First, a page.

Kerpoof closed down April 15, 2014. A staple in thousands of classrooms across the country, it is sorely missed by not just students, but teachers who relied upon it to guide students through writing, spelling, and a mixture and text and pictures to communicate ideas.
It’s pretty much a given that no one site could replace all the experiences Kerpoof provided, educators can cobble together a collection to satisfy the hole left by Kerpoof’s demise. Here are some ideas:
Mix Art and Text
- KidPix (fee-based)
- Paint (available through Windows)
- Tuxpaint (free software download)
- Comic Creator–Boy’s Life
- Comic creator–Bubblr
- Comic creator–Garfield
- Comic creator–ReadWriteThink
- Comics, newspapers, posters—learn to create
- Make Believe Comix
- Writing with comics
- Bookr—create stories from photos
- Create a story
- Little Bird Tales–upload drawings, add student voice to them–K, 1 best
- StoryBird—-storytelling with art–beautiful
- StoryJumper–build a book
- Spelling practice—use with spelling words
- Vocabulary Fun
- Word Central—from Merriam
One more–visit this crowd-sourced Symbaloo of options for Kerpoof.
That’s a start. None of those above do everything Kerpoof does, but teachers are resilient. We’ll figure a way to make this work.
Here’s a collection of drawings done using some of the sites above:
Jacqui Murray has been teaching K-18 technology for 30 years. She is the editor/author of over a hundred tech ed resources including a K-12 technology curriculum, K-8 keyboard curriculum, K-8 Digital Citizenship curriculum. She is an adjunct professor in tech ed, Master Teacher, webmaster for four blogs, an Amazon Vine Voice, CSTA presentation reviewer, freelance journalist on tech ed topics, contributor to NEA Today, and author of the tech thrillers, To Hunt a Sub and Twenty-four Days. You can find her resources at Structured Learning.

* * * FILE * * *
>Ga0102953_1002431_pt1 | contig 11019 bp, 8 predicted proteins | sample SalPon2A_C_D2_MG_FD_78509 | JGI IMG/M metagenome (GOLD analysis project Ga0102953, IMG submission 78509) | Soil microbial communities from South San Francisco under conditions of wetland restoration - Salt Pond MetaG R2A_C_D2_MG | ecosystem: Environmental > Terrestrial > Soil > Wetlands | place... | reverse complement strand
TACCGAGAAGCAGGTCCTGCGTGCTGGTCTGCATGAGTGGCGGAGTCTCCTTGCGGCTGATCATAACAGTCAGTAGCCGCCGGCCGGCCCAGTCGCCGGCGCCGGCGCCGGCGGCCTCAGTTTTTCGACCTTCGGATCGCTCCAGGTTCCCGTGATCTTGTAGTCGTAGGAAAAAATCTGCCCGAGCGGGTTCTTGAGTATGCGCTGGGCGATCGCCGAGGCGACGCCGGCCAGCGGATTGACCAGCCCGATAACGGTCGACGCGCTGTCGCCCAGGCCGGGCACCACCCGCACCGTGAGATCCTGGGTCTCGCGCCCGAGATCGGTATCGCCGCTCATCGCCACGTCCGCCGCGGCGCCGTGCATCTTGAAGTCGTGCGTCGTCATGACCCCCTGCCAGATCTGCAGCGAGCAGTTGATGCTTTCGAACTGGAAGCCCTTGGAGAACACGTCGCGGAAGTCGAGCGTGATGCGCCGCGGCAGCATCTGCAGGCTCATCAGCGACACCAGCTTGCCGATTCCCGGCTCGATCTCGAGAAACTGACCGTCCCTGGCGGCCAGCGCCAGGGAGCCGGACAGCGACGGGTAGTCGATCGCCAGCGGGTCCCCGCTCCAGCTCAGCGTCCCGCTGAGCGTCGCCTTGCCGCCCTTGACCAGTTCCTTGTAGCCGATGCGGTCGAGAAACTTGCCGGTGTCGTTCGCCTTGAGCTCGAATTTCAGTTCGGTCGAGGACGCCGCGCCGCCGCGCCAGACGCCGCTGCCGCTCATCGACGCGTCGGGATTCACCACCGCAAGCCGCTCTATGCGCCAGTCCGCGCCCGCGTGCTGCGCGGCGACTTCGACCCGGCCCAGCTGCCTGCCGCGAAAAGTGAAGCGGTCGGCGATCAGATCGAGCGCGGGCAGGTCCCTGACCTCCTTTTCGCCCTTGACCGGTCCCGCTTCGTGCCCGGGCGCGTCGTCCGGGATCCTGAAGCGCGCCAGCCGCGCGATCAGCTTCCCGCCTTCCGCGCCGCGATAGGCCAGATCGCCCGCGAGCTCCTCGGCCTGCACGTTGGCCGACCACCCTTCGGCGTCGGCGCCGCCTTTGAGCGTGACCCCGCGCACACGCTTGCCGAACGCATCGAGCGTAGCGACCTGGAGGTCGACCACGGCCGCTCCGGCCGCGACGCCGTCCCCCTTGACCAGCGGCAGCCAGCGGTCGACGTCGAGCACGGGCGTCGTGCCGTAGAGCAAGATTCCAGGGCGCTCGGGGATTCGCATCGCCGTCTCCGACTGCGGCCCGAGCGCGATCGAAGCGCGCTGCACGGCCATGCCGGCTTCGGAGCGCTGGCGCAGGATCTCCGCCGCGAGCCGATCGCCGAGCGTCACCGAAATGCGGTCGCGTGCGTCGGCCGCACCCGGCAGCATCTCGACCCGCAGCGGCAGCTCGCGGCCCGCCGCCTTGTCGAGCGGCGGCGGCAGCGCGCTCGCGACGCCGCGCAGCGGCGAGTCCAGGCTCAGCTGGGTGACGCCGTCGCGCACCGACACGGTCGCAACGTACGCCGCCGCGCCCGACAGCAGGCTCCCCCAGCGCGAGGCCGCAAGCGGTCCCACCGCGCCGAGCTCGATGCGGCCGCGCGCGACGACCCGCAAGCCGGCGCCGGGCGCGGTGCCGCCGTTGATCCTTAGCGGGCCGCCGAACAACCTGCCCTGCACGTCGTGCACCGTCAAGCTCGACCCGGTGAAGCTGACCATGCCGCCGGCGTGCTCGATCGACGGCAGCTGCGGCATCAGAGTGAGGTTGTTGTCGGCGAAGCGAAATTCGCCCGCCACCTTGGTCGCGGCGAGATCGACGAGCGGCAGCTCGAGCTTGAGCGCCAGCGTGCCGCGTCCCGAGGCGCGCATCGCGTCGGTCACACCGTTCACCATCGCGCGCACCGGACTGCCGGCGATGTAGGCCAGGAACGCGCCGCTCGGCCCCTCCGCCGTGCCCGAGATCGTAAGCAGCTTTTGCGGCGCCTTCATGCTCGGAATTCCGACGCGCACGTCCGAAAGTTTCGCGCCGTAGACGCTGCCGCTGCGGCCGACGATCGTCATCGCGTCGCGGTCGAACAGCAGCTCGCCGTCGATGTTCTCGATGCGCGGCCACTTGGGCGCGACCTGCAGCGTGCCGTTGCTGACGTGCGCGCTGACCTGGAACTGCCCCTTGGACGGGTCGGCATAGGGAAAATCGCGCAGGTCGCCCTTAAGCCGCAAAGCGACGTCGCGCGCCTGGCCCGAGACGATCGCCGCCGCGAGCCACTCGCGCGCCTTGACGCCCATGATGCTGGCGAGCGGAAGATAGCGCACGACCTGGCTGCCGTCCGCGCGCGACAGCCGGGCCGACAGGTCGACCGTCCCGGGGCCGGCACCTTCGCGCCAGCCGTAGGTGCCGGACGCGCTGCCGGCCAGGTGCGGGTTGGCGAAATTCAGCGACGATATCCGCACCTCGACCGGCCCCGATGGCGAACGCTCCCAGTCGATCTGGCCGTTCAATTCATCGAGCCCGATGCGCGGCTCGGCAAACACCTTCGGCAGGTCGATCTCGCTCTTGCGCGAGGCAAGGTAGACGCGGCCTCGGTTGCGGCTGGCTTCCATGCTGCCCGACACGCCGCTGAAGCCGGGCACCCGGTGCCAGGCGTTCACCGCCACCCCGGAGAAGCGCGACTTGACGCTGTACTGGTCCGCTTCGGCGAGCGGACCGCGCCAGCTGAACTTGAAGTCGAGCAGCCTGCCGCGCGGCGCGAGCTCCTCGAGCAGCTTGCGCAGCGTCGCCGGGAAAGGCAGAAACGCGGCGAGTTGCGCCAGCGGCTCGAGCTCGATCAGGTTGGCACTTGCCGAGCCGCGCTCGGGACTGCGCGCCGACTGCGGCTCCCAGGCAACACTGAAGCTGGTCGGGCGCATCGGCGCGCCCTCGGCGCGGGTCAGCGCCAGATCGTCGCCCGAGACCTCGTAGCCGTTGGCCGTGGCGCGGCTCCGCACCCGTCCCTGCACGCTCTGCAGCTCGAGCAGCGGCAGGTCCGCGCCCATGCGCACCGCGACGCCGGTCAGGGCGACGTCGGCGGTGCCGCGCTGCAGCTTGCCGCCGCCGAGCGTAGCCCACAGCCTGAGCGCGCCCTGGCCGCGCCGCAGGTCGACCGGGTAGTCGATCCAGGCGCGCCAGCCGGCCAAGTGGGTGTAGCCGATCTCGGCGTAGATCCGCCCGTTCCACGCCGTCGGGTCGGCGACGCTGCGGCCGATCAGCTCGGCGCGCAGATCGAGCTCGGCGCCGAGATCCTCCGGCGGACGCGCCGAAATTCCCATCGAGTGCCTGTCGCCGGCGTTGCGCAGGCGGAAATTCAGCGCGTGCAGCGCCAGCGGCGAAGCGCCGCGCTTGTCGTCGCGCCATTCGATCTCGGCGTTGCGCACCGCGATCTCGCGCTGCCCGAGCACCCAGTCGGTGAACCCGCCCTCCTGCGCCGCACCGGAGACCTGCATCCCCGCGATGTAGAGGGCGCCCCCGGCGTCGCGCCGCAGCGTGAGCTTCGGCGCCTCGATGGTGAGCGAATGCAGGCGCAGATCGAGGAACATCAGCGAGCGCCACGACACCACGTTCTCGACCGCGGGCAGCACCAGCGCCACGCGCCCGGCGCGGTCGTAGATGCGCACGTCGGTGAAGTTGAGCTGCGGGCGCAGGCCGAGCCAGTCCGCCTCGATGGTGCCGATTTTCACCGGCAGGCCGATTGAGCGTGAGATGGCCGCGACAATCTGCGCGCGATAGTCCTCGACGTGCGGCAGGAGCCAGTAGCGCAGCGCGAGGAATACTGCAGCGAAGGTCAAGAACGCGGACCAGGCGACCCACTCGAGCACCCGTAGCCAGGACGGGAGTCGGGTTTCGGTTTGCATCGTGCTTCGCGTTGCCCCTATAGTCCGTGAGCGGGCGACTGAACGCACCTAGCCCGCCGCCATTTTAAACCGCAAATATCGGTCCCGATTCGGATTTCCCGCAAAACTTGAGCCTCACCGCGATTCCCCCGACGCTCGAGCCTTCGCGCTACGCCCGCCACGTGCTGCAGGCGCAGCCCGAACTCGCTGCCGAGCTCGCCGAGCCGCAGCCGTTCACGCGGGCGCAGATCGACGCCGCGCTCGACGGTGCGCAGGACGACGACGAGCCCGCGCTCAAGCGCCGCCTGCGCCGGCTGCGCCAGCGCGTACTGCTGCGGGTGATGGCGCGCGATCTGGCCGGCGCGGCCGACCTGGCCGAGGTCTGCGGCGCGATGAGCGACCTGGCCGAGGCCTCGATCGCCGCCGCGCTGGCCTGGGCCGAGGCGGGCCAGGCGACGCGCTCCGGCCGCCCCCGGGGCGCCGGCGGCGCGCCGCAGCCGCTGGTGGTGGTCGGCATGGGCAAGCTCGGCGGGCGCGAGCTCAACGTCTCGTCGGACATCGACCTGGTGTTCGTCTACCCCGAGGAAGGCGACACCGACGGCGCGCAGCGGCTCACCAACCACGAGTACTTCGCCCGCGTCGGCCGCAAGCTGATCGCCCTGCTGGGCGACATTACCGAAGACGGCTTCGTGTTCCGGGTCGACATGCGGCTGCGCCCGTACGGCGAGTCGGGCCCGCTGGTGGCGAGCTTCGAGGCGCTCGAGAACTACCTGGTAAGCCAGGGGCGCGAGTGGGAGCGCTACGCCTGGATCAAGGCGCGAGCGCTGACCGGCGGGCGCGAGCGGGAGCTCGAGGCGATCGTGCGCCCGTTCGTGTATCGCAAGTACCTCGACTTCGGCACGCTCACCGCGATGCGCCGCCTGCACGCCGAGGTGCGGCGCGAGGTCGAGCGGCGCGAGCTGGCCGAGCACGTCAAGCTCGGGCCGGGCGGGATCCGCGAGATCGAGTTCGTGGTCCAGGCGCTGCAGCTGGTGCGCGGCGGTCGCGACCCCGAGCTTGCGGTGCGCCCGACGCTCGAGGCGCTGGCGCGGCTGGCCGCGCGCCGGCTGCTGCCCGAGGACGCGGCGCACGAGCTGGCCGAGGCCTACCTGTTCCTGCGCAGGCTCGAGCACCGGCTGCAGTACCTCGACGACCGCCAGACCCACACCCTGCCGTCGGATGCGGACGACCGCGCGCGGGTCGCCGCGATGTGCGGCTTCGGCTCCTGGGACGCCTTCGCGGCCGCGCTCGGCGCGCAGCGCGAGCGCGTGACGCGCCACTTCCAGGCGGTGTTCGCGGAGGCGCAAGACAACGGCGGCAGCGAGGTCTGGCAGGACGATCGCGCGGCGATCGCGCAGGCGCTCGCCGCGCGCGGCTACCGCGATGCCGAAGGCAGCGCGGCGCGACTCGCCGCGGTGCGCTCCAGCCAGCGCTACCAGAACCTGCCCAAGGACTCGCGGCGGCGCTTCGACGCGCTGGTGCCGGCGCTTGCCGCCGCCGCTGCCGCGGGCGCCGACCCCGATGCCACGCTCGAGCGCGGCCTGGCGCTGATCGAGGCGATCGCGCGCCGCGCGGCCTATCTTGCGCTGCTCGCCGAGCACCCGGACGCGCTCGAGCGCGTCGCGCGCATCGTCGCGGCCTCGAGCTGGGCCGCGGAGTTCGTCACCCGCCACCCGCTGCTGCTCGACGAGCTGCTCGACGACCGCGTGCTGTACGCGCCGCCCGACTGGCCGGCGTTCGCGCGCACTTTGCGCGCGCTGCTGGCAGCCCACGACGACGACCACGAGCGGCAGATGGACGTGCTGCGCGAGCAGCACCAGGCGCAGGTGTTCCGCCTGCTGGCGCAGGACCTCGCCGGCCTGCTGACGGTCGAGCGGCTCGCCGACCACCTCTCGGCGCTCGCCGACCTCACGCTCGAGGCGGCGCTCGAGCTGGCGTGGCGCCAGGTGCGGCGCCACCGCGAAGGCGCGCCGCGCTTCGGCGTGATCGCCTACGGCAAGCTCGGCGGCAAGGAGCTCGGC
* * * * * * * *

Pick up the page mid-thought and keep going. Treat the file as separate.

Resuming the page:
18 thoughts on “Do You Miss Kerpoof? Try These 31 Alternatives”
I have been using http://www.carnegielibrary.org/kids/storymaker/embed.cfm which allows students to write stories without having to set-up an account. It does have some pre-sets but does give students plenty of opportunities for creativity.
Yes–I love that program. We use it every year in 2nd grade (and others) to celebrate all they’ve learned about story telling. I have a bit of trouble with the saving, but I think that’s me.
Little Bird Tales is great for kids K-4th. They can record their voice to each page, draw on the art pad, add text or use thier own photos or digital images from the web. And has free teacher accounts! There’s a super simple “how to” video on the website. Also, they offer Common Core aligned lesson plans, for teachers looking for easy lesson integration.
Thanks for sharing this information. What a great replacement!
Please also consider adding Pixton to your list.
Thanks, guys/gals. Will do.
If you’re looking for an animated video creation tool, please check out GoAnimate for Schools too! https://goanimate4schools.com. Please feel free to add us to this list as well. Thanks!
Thanks, Stephanie. Love your product #goanimate
I still am in mourning that they cut off Kerpoof.
I’m pretty surprised someone didn’t simply take it over. Sigh.
Kefpoof! was a game changer for our high-challenge kids in our elementary school when I taught computer lab. I think the reason it wasn’t taken over is that Disney saw it as an obstacle to their commercial path for their products – so it’s my understanding they bought them out – and probably for a pretty penny. Good for the creators and owners of Kerpoof? Bad for teachers and kids…
I didn’t know that. It’s the only reason that makes sense. I’ve managed to cobble together an alternative package of tools, but the one-stop-shop was so darn convenient.
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